The simplicity of using Vue’s reactivity system outside of Vue

tldr; Vue’s reactivity can be imported and used in JS outside of a Vue app, like in Node directly.

Simon Le Marchant
6 min read ·

Creative programming.

Vue is described as “incrementally adoptable”, which is what drew me to it years ago. In now-ancient projects (let’s say 5 or 6 years ago), I incorporated Vue 2 by just dropping a CDN script tag in my HTML, and then copy/pasting a boilerplate block of code to mount to #app. In a few lines of code, I had reactivity. To be able to do this is what made Vue a library in my head canon. It wasn’t opinionated, outside of using the Options API structure.

Nowadays, things are a little different, but the mindset of keeping Vue incrementally adopted has remained. Vue 3 and the Composition API not only makes massive strides forward for Vue apps, but actually allows us to cherry-pick out the reactivity features of Vue and use them in other places. The Vue core library actually has a package explicitly for this, @vue/reactivity. Or if you want even more, you can just bring in the full vue@latest.

A simple example: using Vue reactivity in Node

Let's jump in with a simple yet effective example, using reactivity in a plain Node script.

// node entry.js

const { ref, computed, watchEffect } = require('vue'); // CommonJS require

const number = ref(0);

watchEffect(() => {

setInterval(() => {
    number.value += 1;
}, 1000);

// Prints
// 1
// 2
// 3
// etc...

This isn’t novel, in fact it’s absurdly obvious if you spend even a moment thinking about it - but up until now, I never had a reason to; and I’d argue most haven’t either.

Hell at first glance you’d think you were looking at a <script setup> tag, but nope, this is just a top-level JavaScript file, being ran by Node (or Bun/Deno if you’re inclined to use those).

Thinking outside of the box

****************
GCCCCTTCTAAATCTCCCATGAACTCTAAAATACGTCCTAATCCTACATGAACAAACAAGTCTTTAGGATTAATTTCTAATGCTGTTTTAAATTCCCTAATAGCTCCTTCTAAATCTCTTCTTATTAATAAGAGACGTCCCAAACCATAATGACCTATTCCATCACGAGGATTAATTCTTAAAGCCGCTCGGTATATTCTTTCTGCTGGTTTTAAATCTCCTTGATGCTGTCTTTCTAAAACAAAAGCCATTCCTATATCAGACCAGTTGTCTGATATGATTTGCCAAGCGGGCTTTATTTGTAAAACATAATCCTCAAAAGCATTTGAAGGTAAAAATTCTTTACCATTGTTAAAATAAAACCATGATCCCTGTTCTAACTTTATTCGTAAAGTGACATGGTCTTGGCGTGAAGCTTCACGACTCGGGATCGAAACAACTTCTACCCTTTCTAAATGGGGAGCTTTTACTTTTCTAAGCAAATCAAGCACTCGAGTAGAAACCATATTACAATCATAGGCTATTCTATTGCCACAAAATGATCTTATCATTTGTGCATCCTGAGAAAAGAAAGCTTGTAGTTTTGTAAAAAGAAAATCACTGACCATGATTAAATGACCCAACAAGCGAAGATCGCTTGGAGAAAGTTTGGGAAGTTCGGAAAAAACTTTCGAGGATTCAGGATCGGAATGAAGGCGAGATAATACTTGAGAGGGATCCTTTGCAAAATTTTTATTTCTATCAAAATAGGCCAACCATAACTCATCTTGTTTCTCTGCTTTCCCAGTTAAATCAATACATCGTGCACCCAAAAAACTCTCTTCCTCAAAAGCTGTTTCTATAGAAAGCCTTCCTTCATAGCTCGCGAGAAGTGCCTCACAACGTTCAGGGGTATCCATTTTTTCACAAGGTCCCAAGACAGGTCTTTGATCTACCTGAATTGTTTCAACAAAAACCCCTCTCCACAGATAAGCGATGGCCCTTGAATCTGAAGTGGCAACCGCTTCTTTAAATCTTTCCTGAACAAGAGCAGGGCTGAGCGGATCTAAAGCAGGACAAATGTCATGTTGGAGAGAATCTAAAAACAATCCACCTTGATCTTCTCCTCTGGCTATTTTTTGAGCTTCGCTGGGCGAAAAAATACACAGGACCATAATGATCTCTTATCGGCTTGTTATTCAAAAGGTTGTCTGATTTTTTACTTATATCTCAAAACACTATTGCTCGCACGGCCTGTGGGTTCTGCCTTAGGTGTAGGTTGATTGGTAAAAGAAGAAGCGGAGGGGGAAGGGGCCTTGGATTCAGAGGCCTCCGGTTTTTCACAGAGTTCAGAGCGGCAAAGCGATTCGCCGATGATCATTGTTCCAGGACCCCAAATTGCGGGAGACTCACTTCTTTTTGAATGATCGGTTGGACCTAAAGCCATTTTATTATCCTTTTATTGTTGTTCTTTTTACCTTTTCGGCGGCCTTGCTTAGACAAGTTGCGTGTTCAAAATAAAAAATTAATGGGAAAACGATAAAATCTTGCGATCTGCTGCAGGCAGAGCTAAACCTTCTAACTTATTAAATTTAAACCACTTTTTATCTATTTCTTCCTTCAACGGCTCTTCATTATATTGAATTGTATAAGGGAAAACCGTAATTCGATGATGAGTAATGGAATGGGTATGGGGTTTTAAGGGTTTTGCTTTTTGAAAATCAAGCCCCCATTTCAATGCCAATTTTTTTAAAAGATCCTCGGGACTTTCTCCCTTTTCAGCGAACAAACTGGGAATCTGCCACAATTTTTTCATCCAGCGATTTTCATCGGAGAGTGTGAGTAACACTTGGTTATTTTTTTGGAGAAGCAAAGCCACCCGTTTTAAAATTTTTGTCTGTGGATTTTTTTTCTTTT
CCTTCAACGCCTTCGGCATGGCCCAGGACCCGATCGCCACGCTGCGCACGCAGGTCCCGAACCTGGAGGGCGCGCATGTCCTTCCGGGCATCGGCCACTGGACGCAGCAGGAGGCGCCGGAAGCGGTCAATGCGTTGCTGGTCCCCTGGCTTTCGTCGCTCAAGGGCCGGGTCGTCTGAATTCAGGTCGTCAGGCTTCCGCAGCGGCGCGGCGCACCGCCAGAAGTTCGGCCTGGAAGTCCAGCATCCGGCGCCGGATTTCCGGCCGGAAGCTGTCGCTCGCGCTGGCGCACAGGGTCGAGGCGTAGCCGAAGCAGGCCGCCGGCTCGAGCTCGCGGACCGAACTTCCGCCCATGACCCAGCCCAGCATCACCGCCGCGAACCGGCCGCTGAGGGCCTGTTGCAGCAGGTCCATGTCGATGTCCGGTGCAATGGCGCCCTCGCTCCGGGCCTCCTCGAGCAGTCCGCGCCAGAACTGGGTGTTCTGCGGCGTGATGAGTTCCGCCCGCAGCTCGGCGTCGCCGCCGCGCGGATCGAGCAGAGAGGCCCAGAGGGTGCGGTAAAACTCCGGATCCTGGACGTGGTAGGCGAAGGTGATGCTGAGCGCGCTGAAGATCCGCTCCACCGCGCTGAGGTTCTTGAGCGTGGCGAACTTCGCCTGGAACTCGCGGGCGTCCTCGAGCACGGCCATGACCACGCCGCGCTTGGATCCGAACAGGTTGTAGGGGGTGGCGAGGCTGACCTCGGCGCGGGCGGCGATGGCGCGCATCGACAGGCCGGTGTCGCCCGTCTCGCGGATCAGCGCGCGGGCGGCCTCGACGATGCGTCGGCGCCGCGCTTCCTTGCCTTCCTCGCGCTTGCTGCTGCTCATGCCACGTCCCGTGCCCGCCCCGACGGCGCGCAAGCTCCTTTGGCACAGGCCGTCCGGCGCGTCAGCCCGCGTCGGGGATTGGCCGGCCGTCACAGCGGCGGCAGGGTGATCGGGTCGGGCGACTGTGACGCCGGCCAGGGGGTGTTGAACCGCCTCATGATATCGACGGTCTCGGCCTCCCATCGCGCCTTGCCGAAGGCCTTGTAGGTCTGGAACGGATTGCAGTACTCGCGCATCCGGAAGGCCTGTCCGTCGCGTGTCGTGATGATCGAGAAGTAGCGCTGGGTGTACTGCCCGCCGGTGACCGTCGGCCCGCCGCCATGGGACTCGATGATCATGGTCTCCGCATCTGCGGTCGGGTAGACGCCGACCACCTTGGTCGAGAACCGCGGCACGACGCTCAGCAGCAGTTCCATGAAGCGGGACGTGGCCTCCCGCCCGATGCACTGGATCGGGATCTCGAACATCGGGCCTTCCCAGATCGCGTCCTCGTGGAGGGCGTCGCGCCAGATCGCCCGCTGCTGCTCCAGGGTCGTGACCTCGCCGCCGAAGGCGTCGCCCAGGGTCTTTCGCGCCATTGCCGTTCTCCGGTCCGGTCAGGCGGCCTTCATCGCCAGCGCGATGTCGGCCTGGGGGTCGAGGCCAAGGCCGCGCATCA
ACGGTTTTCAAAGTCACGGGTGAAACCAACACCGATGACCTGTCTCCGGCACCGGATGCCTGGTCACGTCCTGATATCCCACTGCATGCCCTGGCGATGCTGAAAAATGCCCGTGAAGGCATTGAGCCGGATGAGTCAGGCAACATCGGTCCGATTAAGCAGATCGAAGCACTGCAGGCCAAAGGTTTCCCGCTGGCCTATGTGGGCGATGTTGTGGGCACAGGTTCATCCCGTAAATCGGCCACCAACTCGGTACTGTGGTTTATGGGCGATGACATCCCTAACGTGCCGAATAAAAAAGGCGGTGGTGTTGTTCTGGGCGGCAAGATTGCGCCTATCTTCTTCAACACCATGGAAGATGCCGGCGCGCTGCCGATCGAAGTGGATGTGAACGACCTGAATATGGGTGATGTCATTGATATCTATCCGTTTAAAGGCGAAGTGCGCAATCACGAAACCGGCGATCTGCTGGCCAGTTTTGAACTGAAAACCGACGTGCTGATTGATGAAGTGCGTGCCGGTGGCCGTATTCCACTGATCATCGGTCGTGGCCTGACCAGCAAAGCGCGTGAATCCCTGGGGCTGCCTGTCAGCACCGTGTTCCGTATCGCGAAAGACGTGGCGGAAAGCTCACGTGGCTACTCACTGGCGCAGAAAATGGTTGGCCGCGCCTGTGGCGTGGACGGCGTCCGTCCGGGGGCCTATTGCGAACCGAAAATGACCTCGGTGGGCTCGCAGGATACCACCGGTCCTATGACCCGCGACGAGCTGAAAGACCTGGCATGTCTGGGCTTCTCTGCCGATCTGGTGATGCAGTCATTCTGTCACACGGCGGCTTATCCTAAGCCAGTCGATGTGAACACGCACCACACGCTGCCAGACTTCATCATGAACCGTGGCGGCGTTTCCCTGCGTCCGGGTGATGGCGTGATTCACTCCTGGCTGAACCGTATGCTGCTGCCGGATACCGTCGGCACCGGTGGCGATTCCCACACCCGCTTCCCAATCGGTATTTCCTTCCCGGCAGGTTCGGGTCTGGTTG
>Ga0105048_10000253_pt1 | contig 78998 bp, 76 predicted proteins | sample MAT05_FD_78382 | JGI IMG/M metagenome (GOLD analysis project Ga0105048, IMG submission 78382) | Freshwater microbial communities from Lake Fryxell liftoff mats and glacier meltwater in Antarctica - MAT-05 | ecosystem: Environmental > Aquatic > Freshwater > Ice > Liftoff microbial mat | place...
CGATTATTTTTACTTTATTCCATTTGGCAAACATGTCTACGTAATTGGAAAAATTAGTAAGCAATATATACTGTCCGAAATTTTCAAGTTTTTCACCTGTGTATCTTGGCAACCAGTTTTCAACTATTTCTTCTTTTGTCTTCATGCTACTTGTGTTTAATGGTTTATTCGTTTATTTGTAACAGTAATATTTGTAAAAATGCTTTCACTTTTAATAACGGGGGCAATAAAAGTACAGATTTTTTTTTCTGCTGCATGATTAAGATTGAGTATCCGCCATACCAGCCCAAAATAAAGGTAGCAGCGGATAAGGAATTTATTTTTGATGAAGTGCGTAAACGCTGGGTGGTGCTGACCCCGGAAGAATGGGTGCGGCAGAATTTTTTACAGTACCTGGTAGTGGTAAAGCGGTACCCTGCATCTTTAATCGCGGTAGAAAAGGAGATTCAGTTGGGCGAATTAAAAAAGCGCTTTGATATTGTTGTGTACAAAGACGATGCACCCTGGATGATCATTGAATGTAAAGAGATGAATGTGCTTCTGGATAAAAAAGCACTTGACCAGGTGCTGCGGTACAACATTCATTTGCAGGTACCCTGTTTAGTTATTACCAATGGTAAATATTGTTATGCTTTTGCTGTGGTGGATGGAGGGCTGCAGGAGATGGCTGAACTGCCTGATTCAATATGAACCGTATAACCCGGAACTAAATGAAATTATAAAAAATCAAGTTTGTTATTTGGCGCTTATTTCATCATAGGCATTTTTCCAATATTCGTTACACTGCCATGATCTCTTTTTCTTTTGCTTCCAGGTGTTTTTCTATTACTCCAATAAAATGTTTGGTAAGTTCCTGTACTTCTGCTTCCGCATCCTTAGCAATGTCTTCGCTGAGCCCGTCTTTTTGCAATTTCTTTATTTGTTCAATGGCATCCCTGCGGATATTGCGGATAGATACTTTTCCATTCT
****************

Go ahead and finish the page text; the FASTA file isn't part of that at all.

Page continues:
With this example in mind, we can quickly get creative. Take, for example, a Raspberry Pi. This little device is capable of running JavaScript through a Node.js environment, and thus can benefit from Vue's reactivity.

Picture a home automation system where reactive data handles sensor input changes, turning lights on or off, or even managing a garden's watering schedule — all with reactivity powered by Vue.

const { ref, watch } = require('vue');

// Reactive state
const temperature = ref(75); // in degrees (F)
const soilMoisture = ref(30); // in percentage
const lightsOn = ref(false);
const isWatering = ref(false);

// Simulate sensor data change
setTimeout(() => {
    temperature.value = 22; // Temperature rises
    soilMoisture.value = 15; // Soil moisture drops
}, 3000);

// Turn the lights on if the temperature is too high
watch(temperature, (newTemp) => {
    lightsOn.value = newTemp > 78;

// Water the plant if the soil is too dry
watch(soilMoisture, (newMoisture) => {
    isWatering.value = newMoisture < 20;

This straightforward example keeps things local to Node, but you can easily see how you might use a serial port or another communication method to interact with IOT devices based on actions triggered by Vue’s reactivity. Some other examples that pop to mind include data synchronization and workflow automation - anywhere where you can run JS and may not need a full UI framework.